Sunday, October 6, 2013

Homemade wheat sprouts

Big fan of Red Wheat Sprouts.

They're cheap, sweet, and easy to make.
You can go very expensive at a few dollars for a 4once bag "For Sprouting", or you can do it like I do and just use whole wheat for making flour, Walmart delivers it in 5 gallon buckets for about $24.

First, find a good plastic container. It should be rectangular and come with a tight lid. The dollar tree sells plenty of them. A regular silverware spoon full of seeds is all I use per container. It looks tiny, but the seeds triple in size after the soaking, and they explode with the sprouting shortly after that. The dry seeds should cover no more than a tenth the area (IF that!).

I sprout, soak, and pretty much all the time keep the lid on this thing, tight. And always keep them in a warm, dark place (not HOT, just 55-70 degrees). Most places tell you to use something fancy and talk about making sure it can breath and crap, but you don't need to do any of that crap. As long as you soak it every day and the container is a few inches tall, they get plenty of air. Those things made especially for spouting tend to grow mold. Just be sure to WASH (not rinse, but WASH) the container after each use and you shouldn't get any molds. Mold generally has a 'cheese' smell before you can see it, and will look like fine spider webs around a clump, this is different than the web-like roots that are everywhere. When in doubt, throw it all out!

Soak the dry seeds overnight. That morning, check and see that the vast majority have a little white dot at one end that they didn't have the night before. That's when you know they've soaked long enough. If only a few have it, then change the water and let them soak longer, but never more than two days.

BEFORE you drain the water, wash your hands with soap and water and look for broken pieces. The broken parts will be bright white and should be easy to find. Slosh it around some, then look for more. Out of a tablespoon of seeds, I generally find about a dozen broken pieces. This is normal, even in those labeled "For Sprouting". You end up throwing away what might seem like a lot, but since the sprouts five days away weigh ten times what those seeds weigh today, throwing way a few broken pieces now is meaningless. But these broken pieces are where most of the mold infections originate, so get out as many as you can. But don't spend all day with it, just a minute or so before each draining is enough. Also look for any pieces that have swollen abnormally big (they've cracked down the middle and need to go) and any pieces that have a dot on both ends (or a second white dot anywhere on them).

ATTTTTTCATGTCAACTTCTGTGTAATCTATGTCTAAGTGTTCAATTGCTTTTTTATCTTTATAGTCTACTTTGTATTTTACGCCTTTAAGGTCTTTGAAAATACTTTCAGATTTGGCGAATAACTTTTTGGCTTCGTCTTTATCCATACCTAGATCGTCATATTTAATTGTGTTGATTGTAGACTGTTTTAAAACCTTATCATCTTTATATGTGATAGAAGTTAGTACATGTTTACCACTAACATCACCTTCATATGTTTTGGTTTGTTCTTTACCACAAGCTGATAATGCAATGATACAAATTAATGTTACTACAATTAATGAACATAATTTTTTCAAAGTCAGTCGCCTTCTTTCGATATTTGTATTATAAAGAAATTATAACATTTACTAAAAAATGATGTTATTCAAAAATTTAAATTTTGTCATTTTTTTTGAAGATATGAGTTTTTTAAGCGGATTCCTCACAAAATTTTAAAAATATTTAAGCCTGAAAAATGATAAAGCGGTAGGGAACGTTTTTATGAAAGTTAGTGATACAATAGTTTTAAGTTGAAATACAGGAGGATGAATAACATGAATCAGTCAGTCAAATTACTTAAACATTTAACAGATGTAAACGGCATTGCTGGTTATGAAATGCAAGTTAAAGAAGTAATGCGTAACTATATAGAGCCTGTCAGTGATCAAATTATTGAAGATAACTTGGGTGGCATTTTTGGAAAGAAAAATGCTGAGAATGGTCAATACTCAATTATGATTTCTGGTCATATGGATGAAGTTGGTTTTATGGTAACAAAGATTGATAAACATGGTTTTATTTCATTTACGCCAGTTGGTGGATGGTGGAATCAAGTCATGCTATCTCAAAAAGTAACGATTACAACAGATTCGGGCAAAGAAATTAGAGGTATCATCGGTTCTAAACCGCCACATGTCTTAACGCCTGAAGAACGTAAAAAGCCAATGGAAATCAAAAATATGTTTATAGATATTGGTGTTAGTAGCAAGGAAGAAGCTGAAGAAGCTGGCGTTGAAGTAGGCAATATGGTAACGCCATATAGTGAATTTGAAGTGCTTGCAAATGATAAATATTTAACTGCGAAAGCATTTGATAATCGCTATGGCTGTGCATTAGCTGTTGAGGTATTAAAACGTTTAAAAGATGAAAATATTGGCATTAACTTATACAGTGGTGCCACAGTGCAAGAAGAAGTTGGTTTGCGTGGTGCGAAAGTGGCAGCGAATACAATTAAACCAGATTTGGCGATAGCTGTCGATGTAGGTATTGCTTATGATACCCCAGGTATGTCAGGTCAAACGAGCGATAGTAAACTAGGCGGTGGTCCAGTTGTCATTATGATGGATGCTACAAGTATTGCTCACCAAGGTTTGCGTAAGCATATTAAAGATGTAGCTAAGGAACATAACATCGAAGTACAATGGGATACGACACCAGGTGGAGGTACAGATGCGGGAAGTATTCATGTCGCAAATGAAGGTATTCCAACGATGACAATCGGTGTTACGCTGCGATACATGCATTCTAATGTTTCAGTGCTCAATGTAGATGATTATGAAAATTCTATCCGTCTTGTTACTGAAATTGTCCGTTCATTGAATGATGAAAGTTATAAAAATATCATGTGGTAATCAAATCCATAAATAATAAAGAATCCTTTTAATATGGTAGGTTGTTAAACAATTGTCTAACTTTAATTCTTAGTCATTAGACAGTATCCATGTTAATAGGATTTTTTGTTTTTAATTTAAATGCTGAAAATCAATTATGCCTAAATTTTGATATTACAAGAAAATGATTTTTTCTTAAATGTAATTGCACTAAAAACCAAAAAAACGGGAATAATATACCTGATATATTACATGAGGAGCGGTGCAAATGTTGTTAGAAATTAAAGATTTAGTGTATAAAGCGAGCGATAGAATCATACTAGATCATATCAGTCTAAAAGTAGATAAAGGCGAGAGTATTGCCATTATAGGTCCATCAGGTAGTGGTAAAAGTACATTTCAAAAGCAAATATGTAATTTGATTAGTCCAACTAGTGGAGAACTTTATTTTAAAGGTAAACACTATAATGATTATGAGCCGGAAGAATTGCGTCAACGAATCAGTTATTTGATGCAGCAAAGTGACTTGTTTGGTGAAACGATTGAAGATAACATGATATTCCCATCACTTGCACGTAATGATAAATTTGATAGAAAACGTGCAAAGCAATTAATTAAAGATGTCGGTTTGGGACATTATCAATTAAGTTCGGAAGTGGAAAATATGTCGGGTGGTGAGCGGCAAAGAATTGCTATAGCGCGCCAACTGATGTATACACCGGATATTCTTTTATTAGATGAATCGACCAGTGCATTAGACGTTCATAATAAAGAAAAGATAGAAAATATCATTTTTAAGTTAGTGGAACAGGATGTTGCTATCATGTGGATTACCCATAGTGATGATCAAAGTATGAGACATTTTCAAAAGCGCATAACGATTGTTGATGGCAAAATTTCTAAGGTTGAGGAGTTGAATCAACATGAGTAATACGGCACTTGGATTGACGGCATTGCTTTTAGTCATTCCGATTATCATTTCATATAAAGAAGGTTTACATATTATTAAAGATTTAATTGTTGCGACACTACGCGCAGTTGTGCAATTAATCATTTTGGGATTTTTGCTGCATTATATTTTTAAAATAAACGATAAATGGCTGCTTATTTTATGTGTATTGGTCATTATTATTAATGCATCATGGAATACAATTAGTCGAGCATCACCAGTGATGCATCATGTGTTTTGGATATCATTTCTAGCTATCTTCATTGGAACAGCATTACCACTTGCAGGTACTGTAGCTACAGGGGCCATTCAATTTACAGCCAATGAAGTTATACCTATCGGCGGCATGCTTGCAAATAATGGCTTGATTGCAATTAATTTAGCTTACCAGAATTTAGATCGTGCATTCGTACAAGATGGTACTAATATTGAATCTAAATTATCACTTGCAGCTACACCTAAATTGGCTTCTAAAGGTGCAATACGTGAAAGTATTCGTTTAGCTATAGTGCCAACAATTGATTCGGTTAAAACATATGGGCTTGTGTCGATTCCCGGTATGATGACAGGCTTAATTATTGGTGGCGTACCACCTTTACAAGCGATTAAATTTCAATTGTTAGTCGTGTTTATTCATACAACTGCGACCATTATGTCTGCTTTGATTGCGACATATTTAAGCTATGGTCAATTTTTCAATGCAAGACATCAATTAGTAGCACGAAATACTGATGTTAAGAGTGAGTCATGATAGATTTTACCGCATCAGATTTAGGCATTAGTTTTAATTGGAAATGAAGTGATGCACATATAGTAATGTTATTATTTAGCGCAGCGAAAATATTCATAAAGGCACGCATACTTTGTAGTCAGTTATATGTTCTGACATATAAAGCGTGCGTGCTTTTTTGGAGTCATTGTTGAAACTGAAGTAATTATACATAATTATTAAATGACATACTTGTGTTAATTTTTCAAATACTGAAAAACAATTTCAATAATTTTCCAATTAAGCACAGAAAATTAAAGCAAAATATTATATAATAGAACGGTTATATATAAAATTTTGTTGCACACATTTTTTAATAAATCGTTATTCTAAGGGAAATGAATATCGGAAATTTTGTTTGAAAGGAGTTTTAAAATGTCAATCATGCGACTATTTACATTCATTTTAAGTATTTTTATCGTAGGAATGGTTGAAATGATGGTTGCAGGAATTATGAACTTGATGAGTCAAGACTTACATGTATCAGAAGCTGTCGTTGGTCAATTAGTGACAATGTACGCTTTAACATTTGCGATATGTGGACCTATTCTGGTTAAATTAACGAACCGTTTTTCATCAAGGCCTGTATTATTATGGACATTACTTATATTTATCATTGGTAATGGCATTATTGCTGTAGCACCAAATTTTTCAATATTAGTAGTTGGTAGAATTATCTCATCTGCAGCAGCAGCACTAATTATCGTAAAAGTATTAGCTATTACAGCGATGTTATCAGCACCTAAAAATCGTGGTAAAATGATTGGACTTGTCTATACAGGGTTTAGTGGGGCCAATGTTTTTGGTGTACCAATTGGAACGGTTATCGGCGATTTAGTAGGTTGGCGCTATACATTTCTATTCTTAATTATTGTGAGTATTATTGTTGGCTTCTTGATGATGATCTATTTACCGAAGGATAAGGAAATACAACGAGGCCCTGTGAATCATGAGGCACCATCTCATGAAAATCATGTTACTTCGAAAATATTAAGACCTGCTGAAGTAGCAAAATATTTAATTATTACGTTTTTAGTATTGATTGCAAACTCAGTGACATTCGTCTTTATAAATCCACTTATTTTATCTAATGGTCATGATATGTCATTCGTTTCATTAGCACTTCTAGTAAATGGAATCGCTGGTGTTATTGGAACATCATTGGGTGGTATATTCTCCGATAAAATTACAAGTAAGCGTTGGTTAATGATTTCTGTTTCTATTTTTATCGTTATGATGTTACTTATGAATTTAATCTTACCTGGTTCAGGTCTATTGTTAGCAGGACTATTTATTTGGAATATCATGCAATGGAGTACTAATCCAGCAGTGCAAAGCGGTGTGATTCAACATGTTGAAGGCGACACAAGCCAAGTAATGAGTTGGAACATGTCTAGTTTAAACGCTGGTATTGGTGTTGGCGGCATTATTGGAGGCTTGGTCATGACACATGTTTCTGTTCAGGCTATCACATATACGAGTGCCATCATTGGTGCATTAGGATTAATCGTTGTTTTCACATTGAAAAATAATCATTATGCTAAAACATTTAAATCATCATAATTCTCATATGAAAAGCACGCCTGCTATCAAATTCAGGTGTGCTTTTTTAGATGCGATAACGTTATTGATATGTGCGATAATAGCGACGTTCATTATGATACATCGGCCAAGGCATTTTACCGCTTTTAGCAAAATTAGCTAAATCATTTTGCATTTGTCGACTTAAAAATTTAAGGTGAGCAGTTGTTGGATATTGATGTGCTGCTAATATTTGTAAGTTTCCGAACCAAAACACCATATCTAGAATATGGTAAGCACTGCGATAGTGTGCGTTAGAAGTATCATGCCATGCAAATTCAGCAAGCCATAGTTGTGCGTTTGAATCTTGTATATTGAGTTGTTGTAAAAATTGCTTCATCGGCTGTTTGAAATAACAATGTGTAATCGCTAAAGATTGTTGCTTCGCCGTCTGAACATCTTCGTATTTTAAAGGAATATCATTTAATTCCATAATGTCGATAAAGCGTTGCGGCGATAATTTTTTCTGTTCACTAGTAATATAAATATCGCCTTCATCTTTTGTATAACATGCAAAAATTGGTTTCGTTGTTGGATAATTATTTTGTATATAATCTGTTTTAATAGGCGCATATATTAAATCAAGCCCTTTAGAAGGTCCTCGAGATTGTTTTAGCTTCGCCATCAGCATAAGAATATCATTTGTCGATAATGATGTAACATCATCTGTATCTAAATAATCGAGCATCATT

Drain it as best you can (I use the lid to hold back the seeds as I drain it over the sink). They don't have to be patted dry or anything, so don't worry. Take the back of a spoon and spread them out as evenly as you can. You just want to eliminate 'clumps'. Leave about an inch free on one side. Put the lid on tight and put it on a flat surface (like a counter) but in a dark place (or under a towel or aluminum foil). Now, wedge something under one end, a spoon, clothespin, sock, pretty much anything that is about a half inch. This will let what water you didn't drain out over the sink drain into that inch that you left free of seeds.

You're done for the day. Forget about it.

The next day, leave them soaking in water for 10-30 minutes, give a quick glance for bad seeds, drain, spoon, lid, done.

In a few days, the roots will start to weave together into a matt. When this happens, instead of draining after the soak, gently shake each 'clump' with your fingers in the water. This lets the runts fall out of the clump. Then move the clump to the lid. Repeat this until you have just runts left in the water. Discard the runts, they'll ruin the flavor and a few of them that haven't sprouted at all will contaminate the rest. I know it seems wasteful, but do it anyway. Put the good spouts back into the container and drain as normal.

When the average stalk (pre-soak, the roots have fine 'hairs' on them) is between 3/4 and an inch long, its ready to eat. If you like them refrigerated, soak them one last time before putting them away. You can let them grow longer, but when the stalk tips start to show any color, it starts having a 'grassy' taste. They only keep fresh in the refrigerator for a day or two before they start losing flavor.


I keep the lids on because it reduces the chances of airborne and insect contamination, but mold still happens on occasion.

Mold often is accompanied by a cheesy smell, so get used to the smell of your sprouts.

The mold often resembles the normal root structures, so it can be difficult to identify (I wanted to include mold in my pictures, but it's been such a long time since I've been infected : ( But mold is most easily identified by the way it's structured. The 'hairs' on roots always follow a precise symmetry, mold looks more spider-web-like and often has a slightly different color. WHEN IN DOUBT, THROW IT OUT.

Washing your hands before touching them will help greatly, as will washing the container out after each sprouting (every 5 days or so), picking out the defects, and tossing the runts.

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